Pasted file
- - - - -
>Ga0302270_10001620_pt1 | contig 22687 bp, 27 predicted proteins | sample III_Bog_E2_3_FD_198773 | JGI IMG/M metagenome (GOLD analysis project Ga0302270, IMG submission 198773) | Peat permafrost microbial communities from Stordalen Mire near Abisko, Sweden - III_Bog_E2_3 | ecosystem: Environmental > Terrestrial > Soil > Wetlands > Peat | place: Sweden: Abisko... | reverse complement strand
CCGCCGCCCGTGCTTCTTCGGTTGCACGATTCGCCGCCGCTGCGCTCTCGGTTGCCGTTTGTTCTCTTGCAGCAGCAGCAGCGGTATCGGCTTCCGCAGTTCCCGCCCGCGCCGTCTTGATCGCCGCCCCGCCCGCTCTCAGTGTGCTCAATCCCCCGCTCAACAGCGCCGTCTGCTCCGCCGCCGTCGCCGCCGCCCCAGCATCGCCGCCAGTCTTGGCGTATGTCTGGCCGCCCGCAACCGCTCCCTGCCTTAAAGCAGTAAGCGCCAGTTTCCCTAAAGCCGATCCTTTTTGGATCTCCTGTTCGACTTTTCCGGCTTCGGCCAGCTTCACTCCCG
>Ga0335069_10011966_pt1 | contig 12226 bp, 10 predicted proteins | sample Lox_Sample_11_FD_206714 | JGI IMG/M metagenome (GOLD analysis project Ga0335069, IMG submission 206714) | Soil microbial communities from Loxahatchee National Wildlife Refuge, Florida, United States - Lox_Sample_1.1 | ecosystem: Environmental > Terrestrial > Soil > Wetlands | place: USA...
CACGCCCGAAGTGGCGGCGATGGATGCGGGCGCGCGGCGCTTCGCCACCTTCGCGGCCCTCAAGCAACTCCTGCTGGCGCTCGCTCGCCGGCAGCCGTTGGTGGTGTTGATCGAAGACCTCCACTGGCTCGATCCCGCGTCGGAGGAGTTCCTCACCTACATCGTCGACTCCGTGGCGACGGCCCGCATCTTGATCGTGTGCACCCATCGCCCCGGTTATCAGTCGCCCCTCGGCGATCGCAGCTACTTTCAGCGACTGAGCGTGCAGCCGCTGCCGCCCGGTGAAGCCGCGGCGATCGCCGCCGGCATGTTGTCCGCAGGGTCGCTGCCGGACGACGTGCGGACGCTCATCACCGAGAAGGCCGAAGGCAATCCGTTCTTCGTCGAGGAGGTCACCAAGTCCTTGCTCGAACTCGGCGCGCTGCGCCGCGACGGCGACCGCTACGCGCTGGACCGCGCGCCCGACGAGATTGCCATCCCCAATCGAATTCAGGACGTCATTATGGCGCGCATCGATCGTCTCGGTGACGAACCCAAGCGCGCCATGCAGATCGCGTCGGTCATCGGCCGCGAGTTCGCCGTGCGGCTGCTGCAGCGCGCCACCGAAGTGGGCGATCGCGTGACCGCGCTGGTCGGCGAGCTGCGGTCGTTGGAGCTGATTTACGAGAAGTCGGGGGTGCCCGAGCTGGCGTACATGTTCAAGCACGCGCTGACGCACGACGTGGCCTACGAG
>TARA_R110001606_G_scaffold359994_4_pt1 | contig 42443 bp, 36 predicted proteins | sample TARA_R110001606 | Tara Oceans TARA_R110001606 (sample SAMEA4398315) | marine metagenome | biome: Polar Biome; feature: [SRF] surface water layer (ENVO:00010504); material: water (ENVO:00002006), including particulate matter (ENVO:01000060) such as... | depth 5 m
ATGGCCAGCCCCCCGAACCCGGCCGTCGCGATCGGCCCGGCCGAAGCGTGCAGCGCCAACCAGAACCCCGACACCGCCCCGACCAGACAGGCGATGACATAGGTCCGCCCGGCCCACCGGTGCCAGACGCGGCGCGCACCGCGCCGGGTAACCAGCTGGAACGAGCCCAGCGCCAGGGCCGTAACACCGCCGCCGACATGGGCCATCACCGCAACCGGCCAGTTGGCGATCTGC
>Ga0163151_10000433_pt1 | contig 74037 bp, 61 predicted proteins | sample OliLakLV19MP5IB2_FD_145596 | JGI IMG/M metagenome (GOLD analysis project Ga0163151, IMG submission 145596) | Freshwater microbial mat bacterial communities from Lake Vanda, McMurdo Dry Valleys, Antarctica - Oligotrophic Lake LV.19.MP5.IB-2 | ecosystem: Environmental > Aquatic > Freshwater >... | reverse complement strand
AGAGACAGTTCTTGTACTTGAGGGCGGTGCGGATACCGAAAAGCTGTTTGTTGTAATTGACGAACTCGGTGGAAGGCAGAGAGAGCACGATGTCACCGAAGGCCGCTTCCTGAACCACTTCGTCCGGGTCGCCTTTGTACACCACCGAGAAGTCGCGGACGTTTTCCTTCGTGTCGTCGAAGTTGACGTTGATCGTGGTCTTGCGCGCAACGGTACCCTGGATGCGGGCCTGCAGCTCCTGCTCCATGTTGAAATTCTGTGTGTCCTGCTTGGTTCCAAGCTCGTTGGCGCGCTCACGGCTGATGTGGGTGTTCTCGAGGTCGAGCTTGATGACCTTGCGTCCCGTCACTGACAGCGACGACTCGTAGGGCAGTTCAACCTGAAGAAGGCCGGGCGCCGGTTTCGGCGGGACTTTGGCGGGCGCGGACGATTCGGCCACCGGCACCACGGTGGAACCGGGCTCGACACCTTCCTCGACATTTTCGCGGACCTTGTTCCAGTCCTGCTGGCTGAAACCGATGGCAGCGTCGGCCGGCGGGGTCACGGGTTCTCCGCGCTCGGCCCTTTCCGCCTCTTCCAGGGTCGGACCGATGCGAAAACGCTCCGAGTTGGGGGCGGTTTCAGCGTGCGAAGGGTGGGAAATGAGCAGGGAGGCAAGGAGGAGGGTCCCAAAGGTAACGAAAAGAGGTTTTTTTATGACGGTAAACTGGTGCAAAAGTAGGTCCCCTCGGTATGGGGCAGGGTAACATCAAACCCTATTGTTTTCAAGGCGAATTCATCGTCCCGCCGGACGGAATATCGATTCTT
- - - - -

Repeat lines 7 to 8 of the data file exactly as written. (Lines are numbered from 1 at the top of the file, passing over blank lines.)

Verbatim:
>Ga0163151_10000433_pt1 | contig 74037 bp, 61 predicted proteins | sample OliLakLV19MP5IB2_FD_145596 | JGI IMG/M metagenome (GOLD analysis project Ga0163151, IMG submission 145596) | Freshwater microbial mat bacterial communities from Lake Vanda, McMurdo Dry Valleys, Antarctica - Oligotrophic Lake LV.19.MP5.IB-2 | ecosystem: Environmental > Aquatic > Freshwater >... | reverse complement strand
AGAGACAGTTCTTGTACTTGAGGGCGGTGCGGATACCGAAAAGCTGTTTGTTGTAATTGACGAACTCGGTGGAAGGCAGAGAGAGCACGATGTCACCGAAGGCCGCTTCCTGAACCACTTCGTCCGGGTCGCCTTTGTACACCACCGAGAAGTCGCGGACGTTTTCCTTCGTGTCGTCGAAGTTGACGTTGATCGTGGTCTTGCGCGCAACGGTACCCTGGATGCGGGCCTGCAGCTCCTGCTCCATGTTGAAATTCTGTGTGTCCTGCTTGGTTCCAAGCTCGTTGGCGCGCTCACGGCTGATGTGGGTGTTCTCGAGGTCGAGCTTGATGACCTTGCGTCCCGTCACTGACAGCGACGACTCGTAGGGCAGTTCAACCTGAAGAAGGCCGGGCGCCGGTTTCGGCGGGACTTTGGCGGGCGCGGACGATTCGGCCACCGGCACCACGGTGGAACCGGGCTCGACACCTTCCTCGACATTTTCGCGGACCTTGTTCCAGTCCTGCTGGCTGAAACCGATGGCAGCGTCGGCCGGCGGGGTCACGGGTTCTCCGCGCTCGGCCCTTTCCGCCTCTTCCAGGGTCGGACCGATGCGAAAACGCTCCGAGTTGGGGGCGGTTTCAGCGTGCGAAGGGTGGGAAATGAGCAGGGAGGCAAGGAGGAGGGTCCCAAAGGTAACGAAAAGAGGTTTTTTTATGACGGTAAACTGGTGCAAAAGTAGGTCCCCTCGGTATGGGGCAGGGTAACATCAAACCCTATTGTTTTCAAGGCGAATTCATCGTCCCGCCGGACGGAATATCGATTCTT